FL residents may find financial freedom through bankruptcy discharge
Many people file for bankruptcy with the hopes of having their debt discharged. However, there are certain things that one should know about this process.
Although the number of people who have filed for bankruptcy has steadily decreased over the past five years, there are still many people who seek out bankruptcy as the solution to their financial turmoil. In fact, 1,071,932 people filed for bankruptcy in 2013, which is down from 1,221,091 just one year prior, according to the U.S. Federal Court system. Over 76,000 bankruptcies were filed in Florida last year alone. While there are several types of bankruptcies available, each chapter has its own qualifications, terms and dates of discharge.
Bankruptcy discharge 101
When bankruptcy debt is discharged, the debtor is released from the financial obligations of the specified debts. Once the debt is discharged, the creditors are no longer able to communicate with the debtor in an attempt to receive payment of that debt.
In a Chapter 7 bankruptcy, a discharge is granted after the time period for filing an objection to the discharge has expired, according to the U.S. Federal Courts. This is usually four months after the bankruptcy documentation has been filed. People or entities that have filed for Chapter 11, Chapter 12 and Chapter 13 cases can expect to have their debt discharged after they have completed making the payments that are specified in the bankruptcy plan. In most cases, debtors have three to five years to complete the payments. Debtors must also complete a credit counseling course when filing for a Chapter 7 or Chapter 13 bankruptcy.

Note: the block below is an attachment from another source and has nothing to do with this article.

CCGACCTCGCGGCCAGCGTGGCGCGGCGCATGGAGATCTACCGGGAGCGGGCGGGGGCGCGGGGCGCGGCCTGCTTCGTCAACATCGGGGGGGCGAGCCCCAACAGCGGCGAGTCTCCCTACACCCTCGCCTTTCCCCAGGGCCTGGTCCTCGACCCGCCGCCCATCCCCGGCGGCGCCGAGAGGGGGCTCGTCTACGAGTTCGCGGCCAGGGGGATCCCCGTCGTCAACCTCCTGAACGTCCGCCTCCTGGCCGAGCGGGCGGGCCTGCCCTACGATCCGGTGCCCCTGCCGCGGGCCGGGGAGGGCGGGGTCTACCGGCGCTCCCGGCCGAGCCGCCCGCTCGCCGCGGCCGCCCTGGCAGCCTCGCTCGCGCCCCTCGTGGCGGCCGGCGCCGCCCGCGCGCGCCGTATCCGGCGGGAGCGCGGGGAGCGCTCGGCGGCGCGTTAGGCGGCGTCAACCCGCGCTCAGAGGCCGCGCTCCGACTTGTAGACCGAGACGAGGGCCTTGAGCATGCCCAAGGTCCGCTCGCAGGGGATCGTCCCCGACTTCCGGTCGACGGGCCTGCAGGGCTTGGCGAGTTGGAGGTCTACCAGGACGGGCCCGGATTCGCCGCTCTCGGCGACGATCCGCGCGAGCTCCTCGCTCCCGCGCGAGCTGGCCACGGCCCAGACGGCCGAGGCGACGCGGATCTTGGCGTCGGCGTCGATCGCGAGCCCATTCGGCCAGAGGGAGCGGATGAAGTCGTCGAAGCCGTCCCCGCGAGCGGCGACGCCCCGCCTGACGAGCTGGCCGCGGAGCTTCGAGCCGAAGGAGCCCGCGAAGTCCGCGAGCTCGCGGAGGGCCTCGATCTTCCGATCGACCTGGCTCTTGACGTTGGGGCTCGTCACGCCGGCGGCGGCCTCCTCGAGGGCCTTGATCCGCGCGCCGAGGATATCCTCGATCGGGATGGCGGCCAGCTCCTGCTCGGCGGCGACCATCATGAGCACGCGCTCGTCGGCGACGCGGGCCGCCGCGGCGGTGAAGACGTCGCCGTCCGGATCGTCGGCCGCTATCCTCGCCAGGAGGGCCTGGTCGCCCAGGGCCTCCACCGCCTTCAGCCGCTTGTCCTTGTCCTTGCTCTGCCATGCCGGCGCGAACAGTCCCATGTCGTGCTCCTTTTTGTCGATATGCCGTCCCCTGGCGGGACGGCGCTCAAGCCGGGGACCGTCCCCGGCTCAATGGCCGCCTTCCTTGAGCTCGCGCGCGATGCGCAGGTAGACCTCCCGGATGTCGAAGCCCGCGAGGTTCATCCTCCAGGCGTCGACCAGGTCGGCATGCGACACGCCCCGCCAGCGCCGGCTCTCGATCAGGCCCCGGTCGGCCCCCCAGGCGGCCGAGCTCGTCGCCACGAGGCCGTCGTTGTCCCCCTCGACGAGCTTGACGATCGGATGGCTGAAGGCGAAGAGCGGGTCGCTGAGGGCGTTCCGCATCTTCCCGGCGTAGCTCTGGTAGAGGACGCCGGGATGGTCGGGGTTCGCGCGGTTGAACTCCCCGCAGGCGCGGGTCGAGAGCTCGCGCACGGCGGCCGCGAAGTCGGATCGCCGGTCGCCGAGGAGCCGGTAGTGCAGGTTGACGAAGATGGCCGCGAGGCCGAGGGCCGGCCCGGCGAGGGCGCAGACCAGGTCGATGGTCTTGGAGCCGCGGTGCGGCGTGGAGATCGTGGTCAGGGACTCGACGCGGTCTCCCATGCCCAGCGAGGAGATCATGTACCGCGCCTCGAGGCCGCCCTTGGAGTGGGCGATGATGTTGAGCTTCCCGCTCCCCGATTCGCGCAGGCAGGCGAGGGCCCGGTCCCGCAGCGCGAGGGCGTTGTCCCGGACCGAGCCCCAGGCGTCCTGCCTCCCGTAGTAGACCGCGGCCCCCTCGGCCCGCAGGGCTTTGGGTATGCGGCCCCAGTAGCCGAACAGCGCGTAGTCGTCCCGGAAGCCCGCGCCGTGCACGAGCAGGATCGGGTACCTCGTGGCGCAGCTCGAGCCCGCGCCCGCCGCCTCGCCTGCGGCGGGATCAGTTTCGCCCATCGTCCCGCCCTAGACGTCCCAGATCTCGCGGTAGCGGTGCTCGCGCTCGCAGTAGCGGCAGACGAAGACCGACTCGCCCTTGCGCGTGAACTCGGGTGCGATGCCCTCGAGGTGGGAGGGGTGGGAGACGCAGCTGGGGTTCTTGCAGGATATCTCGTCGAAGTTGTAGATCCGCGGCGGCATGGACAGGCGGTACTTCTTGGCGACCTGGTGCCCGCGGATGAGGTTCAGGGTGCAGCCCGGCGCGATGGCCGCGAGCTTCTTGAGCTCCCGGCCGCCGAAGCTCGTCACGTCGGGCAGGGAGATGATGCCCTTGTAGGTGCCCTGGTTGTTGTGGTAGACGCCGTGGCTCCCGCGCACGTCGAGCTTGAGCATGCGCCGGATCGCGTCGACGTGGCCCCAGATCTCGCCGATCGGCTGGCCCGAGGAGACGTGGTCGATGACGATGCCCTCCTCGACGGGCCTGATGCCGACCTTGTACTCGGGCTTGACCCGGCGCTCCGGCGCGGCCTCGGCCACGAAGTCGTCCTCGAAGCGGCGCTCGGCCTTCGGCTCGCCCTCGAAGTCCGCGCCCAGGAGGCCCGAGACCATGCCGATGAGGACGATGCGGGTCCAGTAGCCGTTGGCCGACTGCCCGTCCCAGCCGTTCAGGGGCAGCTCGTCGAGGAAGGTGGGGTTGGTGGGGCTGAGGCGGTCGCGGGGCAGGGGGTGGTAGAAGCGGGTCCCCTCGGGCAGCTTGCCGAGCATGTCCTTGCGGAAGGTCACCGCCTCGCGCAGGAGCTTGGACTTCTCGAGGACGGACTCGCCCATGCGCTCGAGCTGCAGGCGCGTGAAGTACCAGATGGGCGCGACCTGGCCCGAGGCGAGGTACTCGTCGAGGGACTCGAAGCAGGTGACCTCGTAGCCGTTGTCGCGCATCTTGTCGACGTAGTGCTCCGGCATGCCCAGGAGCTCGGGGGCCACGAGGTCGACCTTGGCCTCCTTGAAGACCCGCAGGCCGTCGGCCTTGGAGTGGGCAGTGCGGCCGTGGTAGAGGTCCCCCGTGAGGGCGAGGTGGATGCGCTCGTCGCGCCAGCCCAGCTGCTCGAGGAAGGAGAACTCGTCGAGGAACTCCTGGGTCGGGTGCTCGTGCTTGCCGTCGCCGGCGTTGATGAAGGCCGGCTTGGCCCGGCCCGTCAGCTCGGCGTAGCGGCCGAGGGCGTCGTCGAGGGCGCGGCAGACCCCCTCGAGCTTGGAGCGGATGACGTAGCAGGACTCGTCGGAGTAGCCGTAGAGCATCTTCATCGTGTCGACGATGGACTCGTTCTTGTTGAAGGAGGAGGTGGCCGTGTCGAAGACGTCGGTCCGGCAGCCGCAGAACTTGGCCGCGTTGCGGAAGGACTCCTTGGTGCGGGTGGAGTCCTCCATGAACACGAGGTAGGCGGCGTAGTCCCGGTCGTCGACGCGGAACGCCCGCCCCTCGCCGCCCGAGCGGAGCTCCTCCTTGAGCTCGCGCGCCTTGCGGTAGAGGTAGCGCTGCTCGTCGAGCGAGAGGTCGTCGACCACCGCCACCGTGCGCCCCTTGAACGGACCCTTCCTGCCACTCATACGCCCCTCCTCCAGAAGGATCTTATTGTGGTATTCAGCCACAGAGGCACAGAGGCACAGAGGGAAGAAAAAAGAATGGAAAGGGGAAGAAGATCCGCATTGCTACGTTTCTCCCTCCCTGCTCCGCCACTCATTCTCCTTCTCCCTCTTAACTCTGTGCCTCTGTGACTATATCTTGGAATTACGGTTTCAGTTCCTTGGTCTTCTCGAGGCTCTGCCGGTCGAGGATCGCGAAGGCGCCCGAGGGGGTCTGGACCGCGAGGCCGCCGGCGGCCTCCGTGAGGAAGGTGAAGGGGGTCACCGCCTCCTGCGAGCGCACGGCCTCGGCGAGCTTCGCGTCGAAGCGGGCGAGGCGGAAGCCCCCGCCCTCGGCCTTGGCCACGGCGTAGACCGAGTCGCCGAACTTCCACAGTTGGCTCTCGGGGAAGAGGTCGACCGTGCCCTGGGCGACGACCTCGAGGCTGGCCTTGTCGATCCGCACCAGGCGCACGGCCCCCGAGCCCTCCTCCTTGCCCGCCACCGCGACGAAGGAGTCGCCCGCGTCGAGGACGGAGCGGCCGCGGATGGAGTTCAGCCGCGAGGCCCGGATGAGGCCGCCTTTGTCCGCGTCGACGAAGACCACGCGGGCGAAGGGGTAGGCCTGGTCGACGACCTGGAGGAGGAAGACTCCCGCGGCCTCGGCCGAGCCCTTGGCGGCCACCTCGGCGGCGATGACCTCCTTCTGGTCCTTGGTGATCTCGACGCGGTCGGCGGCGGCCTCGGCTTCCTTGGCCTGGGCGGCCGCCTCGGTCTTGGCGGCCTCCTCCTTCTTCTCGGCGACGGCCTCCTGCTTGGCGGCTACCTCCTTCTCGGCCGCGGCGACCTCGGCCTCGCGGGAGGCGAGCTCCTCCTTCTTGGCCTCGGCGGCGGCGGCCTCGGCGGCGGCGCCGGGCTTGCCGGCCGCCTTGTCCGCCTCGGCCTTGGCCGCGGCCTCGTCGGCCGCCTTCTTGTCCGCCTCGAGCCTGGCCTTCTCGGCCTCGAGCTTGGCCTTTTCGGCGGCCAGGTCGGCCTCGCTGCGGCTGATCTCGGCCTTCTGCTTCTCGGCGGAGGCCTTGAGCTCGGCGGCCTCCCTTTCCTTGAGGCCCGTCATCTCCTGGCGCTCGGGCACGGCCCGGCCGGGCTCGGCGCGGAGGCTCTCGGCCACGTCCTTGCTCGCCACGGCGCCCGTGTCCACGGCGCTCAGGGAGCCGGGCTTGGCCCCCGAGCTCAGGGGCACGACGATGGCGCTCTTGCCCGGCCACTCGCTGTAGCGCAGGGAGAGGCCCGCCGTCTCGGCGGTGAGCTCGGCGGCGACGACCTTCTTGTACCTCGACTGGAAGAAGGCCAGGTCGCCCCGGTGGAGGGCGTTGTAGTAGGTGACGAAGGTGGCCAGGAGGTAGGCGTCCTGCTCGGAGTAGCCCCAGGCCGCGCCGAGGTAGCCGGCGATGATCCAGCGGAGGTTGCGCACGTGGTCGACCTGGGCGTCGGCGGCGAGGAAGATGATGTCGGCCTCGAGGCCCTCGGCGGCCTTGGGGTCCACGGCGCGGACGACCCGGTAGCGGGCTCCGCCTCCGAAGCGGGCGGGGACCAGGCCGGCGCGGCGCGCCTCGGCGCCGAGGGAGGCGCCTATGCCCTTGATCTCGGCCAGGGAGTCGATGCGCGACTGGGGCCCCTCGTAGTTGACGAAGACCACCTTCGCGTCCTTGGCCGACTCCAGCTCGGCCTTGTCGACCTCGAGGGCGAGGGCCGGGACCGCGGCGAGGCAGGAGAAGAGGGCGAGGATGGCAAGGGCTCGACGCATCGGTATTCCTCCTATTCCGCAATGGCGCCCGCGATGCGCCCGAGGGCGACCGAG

Are all debts able to be discharged?
Only certain debts are able to be discharged, according to the U.S. Federal Courts. The most common types of debt that are not eligible for discharge include:
- Child support and alimony obligations.
- Government penalties or fines.
- Certain tax claims.
- Any fees stemming from a DUI conviction.
- Debt acquired from intentionally causing injury to another person or property.
Since all of the exemptions vary depending on the specific chapter of bankruptcy that is filed, it is best to seek counsel from an attorney, who can help distinguish which types of debt can be discharged.
The benefits of a bankruptcy discharge
Debtors can experience several benefits from having their debt discharged through bankruptcy. Not only are they no longer legally obligated to repay the debt, but they are also free from the annoying calls from creditors.
While bankruptcy can have an impact on a person’s credit score, discharging debts through the process can ultimately help to rebuild credit. According to Experian, one of the three major credit reporting agencies, paying bills on time is the single most important determiner of a good credit score. Eliminating unsecured debts through bankruptcy can free up more financial resources to pay bills and debts that cannot be discharged through the process. Though it can take time, as Experian notes, scores improve as a person demonstrates greater financial responsibility.
Seeking professional legal assistance
People who have considered filing for bankruptcy may want to contact an established bankruptcy attorney. An attorney can be critical when it comes to deciding whether a bankruptcy in right for your unique financial circumstances.
Keywords: bankruptcy, Chapter 7, Chapter 13